People of both genders were treating us well, and we had rich opportunity to practice our Portuguese. Almost all of the dancers were from Brazil, but I did have a dance with a visiting single salsera from Australia who was also checking out the local salsa scene! We saw her at all the three places we went to, and she appeared to be having a blast – like the rest of us. Peter and I left the Mariuzinn at 5 AM, with the party still going on.
Live band – from Cuba
Once you have managed to locate one good salsa place, finding the next gets easy: just ask the locals where the hot salsa spot is tomorrow! The following day there happened to be a live Cuban salsa band playing at Mutante, close to the old Copacabana Palace hotel. The band was right on the clave, and the place was bigger than Mariuzinn. When we arrived there we were immediately greeted by 5-7 people whom we’d met the night before…. Like in the Bay Area, the same hard core dancers go to all the clubs!
One mistake we made when going there was bringing non-salsera dates! We had double-dated with two nice Brazilian ladies for dinner, and now we generously invited them for Friday night live salsa, which we didn’t want to miss. Since the ladies didn’t really dance much salsa we were torn between wanting to dance with all the good dancers and entertaining our guests like gentlemen. A delicate balance that I’d say we managed to keep – but I’d really have liked to dance much more!!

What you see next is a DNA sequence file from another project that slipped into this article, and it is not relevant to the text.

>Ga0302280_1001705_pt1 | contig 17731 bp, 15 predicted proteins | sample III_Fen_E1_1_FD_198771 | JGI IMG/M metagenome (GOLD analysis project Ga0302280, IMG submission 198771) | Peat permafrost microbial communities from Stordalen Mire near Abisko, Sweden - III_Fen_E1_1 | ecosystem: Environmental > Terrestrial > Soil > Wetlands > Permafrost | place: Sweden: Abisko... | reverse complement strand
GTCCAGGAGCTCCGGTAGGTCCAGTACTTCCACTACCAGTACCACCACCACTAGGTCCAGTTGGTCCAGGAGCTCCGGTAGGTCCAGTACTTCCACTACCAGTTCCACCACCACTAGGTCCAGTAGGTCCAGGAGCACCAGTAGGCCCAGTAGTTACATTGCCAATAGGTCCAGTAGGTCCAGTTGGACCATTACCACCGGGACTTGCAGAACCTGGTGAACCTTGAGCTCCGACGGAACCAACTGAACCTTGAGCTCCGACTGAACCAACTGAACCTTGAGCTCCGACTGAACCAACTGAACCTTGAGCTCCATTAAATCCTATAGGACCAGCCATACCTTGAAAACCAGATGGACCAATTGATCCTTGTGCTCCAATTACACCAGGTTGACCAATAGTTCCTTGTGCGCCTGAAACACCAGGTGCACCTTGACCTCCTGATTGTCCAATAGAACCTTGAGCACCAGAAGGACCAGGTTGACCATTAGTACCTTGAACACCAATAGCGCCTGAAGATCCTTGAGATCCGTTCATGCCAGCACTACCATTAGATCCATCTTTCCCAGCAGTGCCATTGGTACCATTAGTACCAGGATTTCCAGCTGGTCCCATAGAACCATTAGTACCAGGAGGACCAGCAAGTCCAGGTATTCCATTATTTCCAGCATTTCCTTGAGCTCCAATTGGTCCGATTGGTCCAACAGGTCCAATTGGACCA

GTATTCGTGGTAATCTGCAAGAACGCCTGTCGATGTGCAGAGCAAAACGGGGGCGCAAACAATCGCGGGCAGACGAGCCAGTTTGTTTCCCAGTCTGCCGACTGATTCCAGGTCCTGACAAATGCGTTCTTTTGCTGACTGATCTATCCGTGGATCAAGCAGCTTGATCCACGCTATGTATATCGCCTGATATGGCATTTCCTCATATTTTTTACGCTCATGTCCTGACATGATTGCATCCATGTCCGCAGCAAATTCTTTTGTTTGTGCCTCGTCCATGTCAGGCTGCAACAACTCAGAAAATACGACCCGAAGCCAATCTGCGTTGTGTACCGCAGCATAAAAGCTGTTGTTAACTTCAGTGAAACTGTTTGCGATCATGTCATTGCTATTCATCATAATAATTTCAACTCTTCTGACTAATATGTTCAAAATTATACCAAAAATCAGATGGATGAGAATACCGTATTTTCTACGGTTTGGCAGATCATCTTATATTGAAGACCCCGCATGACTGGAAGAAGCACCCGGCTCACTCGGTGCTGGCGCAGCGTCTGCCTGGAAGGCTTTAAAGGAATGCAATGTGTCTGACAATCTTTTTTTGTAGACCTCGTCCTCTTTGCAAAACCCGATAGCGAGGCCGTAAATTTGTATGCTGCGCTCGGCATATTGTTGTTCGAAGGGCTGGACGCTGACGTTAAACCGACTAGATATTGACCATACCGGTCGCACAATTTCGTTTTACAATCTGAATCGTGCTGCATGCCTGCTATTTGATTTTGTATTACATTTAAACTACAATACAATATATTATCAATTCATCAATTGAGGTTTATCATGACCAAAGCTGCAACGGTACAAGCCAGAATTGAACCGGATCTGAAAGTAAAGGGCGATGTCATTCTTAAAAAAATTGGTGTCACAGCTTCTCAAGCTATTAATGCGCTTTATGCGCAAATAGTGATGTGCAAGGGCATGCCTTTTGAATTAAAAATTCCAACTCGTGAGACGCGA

Allegro Ballroom a la Rio
The last Saturday we spent in Rio happened to be the first Saturday of the month, which is the day of the monthly salsa y merengue fiesta at the Centro de Dança Jaime Aroxa, a dance school in a part of Rio called Botafogo. When we arrived we were greeted by a smiling salsera in a glittery outfit. Her name was Briane, and she was the salsa instructor at the place. She recognized us from Thursday evening at Mariuzinn and was delighted to see us at ‘her’ place.
This place featured the largest number of good salsa dancers I had seen in Rio, and I don’t remember getting turned down by a single follower the entire evening! A sweet, sweet memory for a fragile male ego who isn’t normally used to being treated quite as nicely! The place had an Allegro Ballroom like atmosphere to it, except there was a bar selling ice cold beer for about 60 cents a can!
The next day we had to leave. Back to the U.S., to tell you all about how great Rio is. Rio has many beautiful qualities as a vacation destination, and if you’re into salsa dancing, you just have one more reason to visit!
Uffe Hellsten and Peter Rabanus report that Rio’s salsa scene is alive - and sizzling!
Addendum and last-minute update from Peter
I don’t really have to add too much to Uffe’s report, which really hits the spot. I guess I just got a little bit more carried away by the beauty, the warmth, and the gentle and sincere attention of the garotas cariocas (girls from Rio). The whole dancing experience was not just limited to the 5 minutes of a dance. A dance just seemed to be another color spot in an atmosphere of continuous sensuality. Dance and music is really everywhere in Rio, even in the way she walks. And the gentle embrace is given everywhere. Brazilians are very personal and affectionate – and lovable.
Uffe is right - life here is something to be consumed, not to be observed from the sidelines. No one tries to show off, everyone just enjoys the interaction with each other. And the attention is sincere. I went back 3 weeks later, just to be even more sad when I had to leave.
Mariuzinn is now permanently closed after its many years of existence. But new places will be opened continuously in an environment of such a strong desire for life.
Estou com muitas saudades!!!
Mutante, Rua Rodolfo Dantas, 26, Copacabana, Tel: 295-0605.
Centro de Dança Jaime Aroxa, Rua Sao Clemente 155, 2th floor, Tel: 539-8779 or 539-4924.